In December, 1967 New World issued a pamphlet entitled “The Sugar Industry-our Life or death” written by Havelock Brewster in response to a statement by the Jamaican Prime Minister. In mid¬January, 1968, Robert Kirkwood of the Sugar Manufacturers Association initiated a bitter attack on Brewster and New World in response to the pamphlet. This attack was sustained by the Jamaica “Daily Gleaner” in weeks to follow.
The New World (Jamaica) Group organized a Teach-In so that Brewster, Kirkwood and others could have what we hoped would be a meaningful dialogue before the bar of public opinion. The meeting was held on the night of February 22, 1968. Ministers of Government who had been invited to be on the panel refused to attend. But Kirkwood, and Arthur Brown (Governor of the Bank of Jamaica and Economic Adviser to Government) participated-along with Brewster and Clive Thomas of the U. W.I. Economics Department and Orlando Patterson of the U. W.I. Sociology Department. The panel was rounded off by representatives of cane farmers and the unions.
After the Teach-In the Sugar Manufacturers Association ran a number of full page advertisements in the newspapers attacking the “University Teachers”. And editorial and feature columns of the Gleaner supported the Industry and Ministers of Government in a sustained attack that continues to this day. (The Symposium that follows gives readers an opportunity to assess the merits of these attacks). In response, New World published a pamphlet “King Sugar and the New World” which summarized the debate and the issues emerging.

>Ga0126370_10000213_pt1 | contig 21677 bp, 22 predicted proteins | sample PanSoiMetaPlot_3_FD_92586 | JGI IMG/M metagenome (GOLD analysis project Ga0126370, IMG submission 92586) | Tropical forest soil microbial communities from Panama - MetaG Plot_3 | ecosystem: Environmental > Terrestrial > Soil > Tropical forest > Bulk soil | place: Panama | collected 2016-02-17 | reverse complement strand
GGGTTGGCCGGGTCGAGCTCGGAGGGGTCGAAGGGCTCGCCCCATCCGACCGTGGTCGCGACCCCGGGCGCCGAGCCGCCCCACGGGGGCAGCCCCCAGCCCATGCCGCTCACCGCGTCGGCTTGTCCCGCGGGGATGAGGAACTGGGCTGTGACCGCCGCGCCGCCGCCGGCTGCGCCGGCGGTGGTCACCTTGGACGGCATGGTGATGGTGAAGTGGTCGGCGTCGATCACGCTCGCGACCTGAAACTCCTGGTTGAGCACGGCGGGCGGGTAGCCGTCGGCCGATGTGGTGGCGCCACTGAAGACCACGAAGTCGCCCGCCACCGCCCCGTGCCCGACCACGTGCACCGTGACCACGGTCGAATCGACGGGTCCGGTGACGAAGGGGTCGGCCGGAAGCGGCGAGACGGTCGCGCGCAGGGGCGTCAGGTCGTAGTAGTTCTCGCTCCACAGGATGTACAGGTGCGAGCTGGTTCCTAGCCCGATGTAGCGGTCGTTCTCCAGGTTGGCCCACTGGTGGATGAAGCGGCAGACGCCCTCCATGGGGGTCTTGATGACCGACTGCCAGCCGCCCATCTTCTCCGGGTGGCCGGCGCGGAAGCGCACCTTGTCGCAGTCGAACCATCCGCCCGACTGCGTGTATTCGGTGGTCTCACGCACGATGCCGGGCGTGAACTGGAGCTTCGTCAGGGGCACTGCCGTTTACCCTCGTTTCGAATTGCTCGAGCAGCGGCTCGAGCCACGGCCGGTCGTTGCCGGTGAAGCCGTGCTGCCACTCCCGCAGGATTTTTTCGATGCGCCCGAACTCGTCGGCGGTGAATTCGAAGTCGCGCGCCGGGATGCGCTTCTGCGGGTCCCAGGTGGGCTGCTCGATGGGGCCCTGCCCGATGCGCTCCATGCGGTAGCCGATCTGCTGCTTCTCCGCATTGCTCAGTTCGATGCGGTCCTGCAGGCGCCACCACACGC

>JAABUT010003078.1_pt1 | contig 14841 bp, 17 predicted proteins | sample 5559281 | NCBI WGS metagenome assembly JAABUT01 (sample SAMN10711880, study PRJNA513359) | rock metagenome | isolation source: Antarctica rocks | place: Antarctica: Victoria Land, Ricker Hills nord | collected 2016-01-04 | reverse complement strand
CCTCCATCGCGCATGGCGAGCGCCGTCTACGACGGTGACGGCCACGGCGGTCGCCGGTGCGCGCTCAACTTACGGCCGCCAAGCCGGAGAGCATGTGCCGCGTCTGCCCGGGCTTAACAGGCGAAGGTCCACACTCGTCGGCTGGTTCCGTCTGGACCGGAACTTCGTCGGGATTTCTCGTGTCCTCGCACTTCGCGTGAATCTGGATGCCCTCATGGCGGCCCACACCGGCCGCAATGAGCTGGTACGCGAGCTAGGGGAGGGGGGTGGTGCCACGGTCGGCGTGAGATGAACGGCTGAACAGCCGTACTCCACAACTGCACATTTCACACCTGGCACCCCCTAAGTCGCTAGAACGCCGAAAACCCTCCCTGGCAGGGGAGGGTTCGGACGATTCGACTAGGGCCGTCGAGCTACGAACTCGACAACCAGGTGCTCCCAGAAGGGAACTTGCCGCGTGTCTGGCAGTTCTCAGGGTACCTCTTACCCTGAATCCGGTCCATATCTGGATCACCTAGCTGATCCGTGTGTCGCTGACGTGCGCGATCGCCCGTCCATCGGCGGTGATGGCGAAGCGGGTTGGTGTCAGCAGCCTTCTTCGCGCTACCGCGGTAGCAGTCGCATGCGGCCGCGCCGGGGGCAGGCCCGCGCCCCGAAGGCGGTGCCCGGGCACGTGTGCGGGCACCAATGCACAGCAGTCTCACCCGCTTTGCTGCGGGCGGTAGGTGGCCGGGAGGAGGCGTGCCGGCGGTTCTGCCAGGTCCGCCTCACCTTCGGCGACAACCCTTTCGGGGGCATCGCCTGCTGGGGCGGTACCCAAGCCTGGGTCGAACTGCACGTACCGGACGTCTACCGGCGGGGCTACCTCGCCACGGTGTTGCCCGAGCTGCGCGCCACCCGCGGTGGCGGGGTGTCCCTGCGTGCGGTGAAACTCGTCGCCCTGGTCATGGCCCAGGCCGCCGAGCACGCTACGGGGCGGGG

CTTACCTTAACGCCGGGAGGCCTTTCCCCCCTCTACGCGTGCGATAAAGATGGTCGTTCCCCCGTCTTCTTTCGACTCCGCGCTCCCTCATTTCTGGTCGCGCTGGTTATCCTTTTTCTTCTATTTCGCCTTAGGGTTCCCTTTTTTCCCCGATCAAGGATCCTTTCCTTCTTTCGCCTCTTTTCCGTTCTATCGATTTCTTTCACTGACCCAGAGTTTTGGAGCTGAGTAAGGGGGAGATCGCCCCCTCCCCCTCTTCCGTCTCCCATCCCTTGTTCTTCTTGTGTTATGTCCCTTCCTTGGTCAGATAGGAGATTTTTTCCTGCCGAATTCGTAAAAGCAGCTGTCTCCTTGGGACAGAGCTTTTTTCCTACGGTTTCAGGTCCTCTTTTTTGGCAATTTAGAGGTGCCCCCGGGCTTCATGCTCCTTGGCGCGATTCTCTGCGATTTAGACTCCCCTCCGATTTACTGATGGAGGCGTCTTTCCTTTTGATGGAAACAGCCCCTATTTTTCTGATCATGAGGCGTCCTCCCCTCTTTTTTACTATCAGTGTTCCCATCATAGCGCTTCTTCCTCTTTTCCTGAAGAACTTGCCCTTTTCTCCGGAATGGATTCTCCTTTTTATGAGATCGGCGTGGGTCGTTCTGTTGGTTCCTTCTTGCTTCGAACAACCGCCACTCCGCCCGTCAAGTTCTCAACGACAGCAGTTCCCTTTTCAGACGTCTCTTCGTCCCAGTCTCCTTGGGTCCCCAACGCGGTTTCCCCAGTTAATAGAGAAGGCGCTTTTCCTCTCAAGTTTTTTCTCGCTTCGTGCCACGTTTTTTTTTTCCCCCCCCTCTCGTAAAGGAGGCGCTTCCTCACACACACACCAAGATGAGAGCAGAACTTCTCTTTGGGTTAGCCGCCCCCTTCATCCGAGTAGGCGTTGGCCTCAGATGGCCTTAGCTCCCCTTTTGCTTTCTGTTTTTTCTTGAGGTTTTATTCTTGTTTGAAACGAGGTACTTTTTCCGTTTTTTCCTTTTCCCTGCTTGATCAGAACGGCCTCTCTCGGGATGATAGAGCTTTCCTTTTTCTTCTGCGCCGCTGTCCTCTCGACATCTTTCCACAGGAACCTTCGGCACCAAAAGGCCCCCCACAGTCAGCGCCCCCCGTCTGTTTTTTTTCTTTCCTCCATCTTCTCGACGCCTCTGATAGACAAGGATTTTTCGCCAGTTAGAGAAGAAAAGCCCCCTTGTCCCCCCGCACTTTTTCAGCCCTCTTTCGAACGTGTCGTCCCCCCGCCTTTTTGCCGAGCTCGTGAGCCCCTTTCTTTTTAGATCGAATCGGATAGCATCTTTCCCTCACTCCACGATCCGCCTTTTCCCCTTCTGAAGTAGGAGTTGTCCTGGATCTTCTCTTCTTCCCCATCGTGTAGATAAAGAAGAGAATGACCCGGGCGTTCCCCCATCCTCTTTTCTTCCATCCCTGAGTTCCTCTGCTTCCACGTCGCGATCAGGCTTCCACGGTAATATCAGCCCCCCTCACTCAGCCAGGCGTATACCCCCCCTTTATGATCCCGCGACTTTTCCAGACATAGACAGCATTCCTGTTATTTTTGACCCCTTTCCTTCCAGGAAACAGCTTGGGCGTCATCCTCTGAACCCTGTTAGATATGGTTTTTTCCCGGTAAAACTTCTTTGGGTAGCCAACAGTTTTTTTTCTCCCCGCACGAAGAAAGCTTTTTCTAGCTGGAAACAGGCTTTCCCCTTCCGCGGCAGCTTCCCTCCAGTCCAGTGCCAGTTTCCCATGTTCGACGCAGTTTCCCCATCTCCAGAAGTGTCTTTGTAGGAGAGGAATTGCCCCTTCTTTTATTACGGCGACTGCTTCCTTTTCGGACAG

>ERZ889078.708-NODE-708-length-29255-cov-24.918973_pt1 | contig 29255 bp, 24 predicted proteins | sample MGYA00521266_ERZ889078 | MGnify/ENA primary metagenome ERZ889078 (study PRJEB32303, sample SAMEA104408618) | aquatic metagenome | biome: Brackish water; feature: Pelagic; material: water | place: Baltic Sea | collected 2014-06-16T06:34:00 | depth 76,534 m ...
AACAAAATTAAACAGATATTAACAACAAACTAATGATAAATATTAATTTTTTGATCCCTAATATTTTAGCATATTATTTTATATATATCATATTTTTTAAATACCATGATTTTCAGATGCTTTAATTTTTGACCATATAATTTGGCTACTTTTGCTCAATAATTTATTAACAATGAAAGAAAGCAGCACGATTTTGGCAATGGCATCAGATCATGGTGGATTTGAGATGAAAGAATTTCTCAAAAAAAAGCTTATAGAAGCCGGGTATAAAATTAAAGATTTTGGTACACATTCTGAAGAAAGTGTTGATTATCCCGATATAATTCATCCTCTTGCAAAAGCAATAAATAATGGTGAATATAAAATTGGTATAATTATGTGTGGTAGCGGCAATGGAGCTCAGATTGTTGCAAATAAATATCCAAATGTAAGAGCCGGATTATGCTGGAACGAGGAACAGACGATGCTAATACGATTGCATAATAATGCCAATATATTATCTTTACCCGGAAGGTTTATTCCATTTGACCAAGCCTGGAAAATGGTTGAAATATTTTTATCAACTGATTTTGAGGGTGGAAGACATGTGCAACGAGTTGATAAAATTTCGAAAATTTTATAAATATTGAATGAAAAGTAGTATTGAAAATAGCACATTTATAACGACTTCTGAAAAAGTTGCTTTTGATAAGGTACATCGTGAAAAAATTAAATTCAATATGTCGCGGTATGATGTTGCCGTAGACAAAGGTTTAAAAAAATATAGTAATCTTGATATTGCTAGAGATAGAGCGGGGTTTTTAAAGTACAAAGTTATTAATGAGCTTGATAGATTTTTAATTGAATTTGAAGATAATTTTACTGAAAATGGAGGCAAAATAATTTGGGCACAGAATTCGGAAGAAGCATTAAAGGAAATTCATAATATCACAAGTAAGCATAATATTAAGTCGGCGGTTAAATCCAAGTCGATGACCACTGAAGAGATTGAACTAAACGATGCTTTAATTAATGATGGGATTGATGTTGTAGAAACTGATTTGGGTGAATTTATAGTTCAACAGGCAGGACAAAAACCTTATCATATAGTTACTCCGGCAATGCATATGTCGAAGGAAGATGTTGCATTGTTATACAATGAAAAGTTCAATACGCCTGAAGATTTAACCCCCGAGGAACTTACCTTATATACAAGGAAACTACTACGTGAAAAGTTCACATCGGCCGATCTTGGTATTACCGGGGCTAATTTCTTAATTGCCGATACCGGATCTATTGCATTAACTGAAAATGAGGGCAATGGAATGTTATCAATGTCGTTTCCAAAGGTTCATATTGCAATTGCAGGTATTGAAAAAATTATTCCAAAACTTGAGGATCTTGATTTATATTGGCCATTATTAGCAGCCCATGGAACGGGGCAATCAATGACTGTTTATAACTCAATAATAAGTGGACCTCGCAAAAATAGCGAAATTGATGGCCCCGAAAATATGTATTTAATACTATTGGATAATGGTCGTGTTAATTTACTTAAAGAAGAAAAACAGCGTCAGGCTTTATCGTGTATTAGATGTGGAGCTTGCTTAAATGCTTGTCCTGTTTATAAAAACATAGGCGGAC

Sugar has hardly been out of the news since those eventful days.
The Mordecai Commission Report (confidentially released at the time of the Teach-In) was subsequently published. It revealed a singular absence of economic analysis and, as a result, recommended no diversification. The Industry, the unions, press and Government welcomed the Report. Then the struggle for a new International Sugar Agreement bore fruit late in 1968-more jubilation from Industry, the Unions, press and Government. But come 1969, the Industry began to intensify pressures for mechanization and the honeymoon was over.
By May 1969, Government capitulated to the Industry’s demands for mechanization after Tate and Lyle (Jamaica) threatened to close its Monymusk factory if Government did not give the go-ahead to mechanize. (Interestingly, almost simultaneously Tate and Lyle (Trinidad) announced expansion plans on to 10,000 acres of newly acquired land). Thus we have moved to a new chapter in the debate. Increased mechanization will reduce the strength of the argument that sugar is superior to alternative productive activities because it employs a large lab our force.
Devaluation clearly demonstrated the extent to which King Sugar holds the West Indies to ransom. With the prospect of Britain’s entry into the EEC serious thought needs to be given to the sugar issue again. Whether or not, it is full time we seriously consider coming to terms with this 300- year old infant industry which has so long dominated the lives of all West Indian peoples.
As a contribution to the required re-appraisal, we reproduce in the following pages the main contributions to the February 1968 Teach-In. We have tried to preserve the form of the presentations; consequently they have been subjected to a minor degree of editing. These contributions follow in the order in which the authors spoke.
Three contributions in the FORUM section of this issue provide additional discussion of the sugar question. The one by Wilmot Perkins was originally a Viewpoint broadcast over radio in Jamaica. Perkins was subjected to a degree of censorship as a result. Breuster’s statement on mechanization was originally submitted to the Jamaica “Daily Gleaner” which rejected it.